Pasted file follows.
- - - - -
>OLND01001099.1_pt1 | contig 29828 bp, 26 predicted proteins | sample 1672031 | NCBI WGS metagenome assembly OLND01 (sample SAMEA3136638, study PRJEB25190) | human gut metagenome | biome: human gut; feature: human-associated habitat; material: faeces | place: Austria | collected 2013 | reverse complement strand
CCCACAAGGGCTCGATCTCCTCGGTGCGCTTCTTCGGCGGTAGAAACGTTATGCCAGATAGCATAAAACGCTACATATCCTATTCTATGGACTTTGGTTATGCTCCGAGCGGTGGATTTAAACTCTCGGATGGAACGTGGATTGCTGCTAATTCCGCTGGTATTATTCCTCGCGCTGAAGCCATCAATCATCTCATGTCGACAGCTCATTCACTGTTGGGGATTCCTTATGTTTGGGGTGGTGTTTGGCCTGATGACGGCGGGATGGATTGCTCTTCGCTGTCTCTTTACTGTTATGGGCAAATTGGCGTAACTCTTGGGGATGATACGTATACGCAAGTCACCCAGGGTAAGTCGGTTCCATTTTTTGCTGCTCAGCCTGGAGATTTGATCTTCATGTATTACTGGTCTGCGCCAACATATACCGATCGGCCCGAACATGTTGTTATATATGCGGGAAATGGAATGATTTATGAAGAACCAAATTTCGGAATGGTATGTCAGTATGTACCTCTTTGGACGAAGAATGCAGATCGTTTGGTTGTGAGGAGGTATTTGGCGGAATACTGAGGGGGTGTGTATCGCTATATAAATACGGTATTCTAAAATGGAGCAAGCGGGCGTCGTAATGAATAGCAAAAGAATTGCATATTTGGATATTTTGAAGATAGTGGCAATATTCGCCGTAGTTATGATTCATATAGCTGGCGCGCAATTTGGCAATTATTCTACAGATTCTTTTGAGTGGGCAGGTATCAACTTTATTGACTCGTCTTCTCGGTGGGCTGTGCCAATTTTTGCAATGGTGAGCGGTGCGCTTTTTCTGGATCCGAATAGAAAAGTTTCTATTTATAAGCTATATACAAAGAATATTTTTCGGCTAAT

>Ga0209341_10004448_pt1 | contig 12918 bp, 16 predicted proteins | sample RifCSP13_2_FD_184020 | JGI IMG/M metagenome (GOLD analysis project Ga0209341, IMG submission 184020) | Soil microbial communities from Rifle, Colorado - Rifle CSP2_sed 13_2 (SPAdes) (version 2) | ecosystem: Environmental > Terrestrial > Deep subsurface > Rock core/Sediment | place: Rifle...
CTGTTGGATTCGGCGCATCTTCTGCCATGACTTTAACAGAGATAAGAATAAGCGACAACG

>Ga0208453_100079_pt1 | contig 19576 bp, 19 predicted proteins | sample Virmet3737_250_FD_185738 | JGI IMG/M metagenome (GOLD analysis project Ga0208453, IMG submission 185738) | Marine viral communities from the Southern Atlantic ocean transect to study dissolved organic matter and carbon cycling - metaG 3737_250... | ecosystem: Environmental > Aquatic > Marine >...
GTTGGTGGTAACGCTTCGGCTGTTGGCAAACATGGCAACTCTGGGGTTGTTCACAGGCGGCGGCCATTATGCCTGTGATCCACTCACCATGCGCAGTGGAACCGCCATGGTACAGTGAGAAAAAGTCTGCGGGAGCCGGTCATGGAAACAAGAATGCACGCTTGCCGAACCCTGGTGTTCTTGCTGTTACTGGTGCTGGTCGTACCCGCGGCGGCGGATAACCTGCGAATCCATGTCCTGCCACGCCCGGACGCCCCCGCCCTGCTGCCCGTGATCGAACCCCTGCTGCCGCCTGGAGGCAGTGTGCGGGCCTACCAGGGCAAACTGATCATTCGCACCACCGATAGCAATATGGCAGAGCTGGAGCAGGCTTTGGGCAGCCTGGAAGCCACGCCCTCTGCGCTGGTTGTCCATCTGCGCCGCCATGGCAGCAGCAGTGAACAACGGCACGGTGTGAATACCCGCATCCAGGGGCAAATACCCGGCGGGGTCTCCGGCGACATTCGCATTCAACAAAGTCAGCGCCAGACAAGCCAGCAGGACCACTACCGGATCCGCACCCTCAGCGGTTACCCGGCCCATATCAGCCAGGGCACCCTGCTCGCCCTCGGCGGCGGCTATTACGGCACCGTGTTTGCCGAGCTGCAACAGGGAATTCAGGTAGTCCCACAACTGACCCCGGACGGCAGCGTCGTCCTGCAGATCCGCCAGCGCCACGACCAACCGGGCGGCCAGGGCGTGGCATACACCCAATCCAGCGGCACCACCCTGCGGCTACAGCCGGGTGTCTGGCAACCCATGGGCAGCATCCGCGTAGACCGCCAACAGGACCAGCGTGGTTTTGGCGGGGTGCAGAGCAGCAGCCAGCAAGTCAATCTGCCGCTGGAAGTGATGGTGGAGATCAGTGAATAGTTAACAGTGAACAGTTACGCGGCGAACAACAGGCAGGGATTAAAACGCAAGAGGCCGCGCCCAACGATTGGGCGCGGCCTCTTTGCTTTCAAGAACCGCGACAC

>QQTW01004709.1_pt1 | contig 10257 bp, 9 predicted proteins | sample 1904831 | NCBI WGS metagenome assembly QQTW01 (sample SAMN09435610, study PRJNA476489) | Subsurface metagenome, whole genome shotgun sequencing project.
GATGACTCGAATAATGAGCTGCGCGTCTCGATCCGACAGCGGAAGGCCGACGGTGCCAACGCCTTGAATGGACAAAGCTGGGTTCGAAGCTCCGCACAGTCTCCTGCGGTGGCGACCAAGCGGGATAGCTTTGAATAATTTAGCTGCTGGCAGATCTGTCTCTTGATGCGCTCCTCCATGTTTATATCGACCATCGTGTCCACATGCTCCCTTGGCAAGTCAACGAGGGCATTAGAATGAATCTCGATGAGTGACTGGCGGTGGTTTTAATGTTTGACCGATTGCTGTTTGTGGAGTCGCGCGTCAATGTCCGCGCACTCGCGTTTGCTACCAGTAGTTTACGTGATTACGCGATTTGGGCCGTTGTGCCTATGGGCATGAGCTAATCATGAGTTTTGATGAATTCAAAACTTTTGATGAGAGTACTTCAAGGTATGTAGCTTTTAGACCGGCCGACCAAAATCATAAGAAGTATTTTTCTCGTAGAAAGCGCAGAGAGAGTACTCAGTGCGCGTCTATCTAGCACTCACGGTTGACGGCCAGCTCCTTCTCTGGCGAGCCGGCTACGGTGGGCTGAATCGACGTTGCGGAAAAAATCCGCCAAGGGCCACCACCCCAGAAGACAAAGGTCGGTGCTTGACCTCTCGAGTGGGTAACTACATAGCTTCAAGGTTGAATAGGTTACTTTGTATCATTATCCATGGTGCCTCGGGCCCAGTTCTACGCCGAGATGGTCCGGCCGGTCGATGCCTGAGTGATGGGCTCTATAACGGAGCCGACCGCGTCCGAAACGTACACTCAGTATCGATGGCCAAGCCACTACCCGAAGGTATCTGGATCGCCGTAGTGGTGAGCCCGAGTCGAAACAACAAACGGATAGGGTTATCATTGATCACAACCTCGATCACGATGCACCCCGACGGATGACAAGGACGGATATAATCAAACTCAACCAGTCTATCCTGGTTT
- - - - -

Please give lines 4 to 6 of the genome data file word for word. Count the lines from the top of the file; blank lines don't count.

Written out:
CTGTTGGATTCGGCGCATCTTCTGCCATGACTTTAACAGAGATAAGAATAAGCGACAACG

>Ga0208453_100079_pt1 | contig 19576 bp, 19 predicted proteins | sample Virmet3737_250_FD_185738 | JGI IMG/M metagenome (GOLD analysis project Ga0208453, IMG submission 185738) | Marine viral communities from the Southern Atlantic ocean transect to study dissolved organic matter and carbon cycling - metaG 3737_250... | ecosystem: Environmental > Aquatic > Marine >...
GTTGGTGGTAACGCTTCGGCTGTTGGCAAACATGGCAACTCTGGGGTTGTTCACAGGCGGCGGCCATTATGCCTGTGATCCACTCACCATGCGCAGTGGAACCGCCATGGTACAGTGAGAAAAAGTCTGCGGGAGCCGGTCATGGAAACAAGAATGCACGCTTGCCGAACCCTGGTGTTCTTGCTGTTACTGGTGCTGGTCGTACCCGCGGCGGCGGATAACCTGCGAATCCATGTCCTGCCACGCCCGGACGCCCCCGCCCTGCTGCCCGTGATCGAACCCCTGCTGCCGCCTGGAGGCAGTGTGCGGGCCTACCAGGGCAAACTGATCATTCGCACCACCGATAGCAATATGGCAGAGCTGGAGCAGGCTTTGGGCAGCCTGGAAGCCACGCCCTCTGCGCTGGTTGTCCATCTGCGCCGCCATGGCAGCAGCAGTGAACAACGGCACGGTGTGAATACCCGCATCCAGGGGCAAATACCCGGCGGGGTCTCCGGCGACATTCGCATTCAACAAAGTCAGCGCCAGACAAGCCAGCAGGACCACTACCGGATCCGCACCCTCAGCGGTTACCCGGCCCATATCAGCCAGGGCACCCTGCTCGCCCTCGGCGGCGGCTATTACGGCACCGTGTTTGCCGAGCTGCAACAGGGAATTCAGGTAGTCCCACAACTGACCCCGGACGGCAGCGTCGTCCTGCAGATCCGCCAGCGCCACGACCAACCGGGCGGCCAGGGCGTGGCATACACCCAATCCAGCGGCACCACCCTGCGGCTACAGCCGGGTGTCTGGCAACCCATGGGCAGCATCCGCGTAGACCGCCAACAGGACCAGCGTGGTTTTGGCGGGGTGCAGAGCAGCAGCCAGCAAGTCAATCTGCCGCTGGAAGTGATGGTGGAGATCAGTGAATAGTTAACAGTGAACAGTTACGCGGCGAACAACAGGCAGGGATTAAAACGCAAGAGGCCGCGCCCAACGATTGGGCGCGGCCTCTTTGCTTTCAAGAACCGCGACAC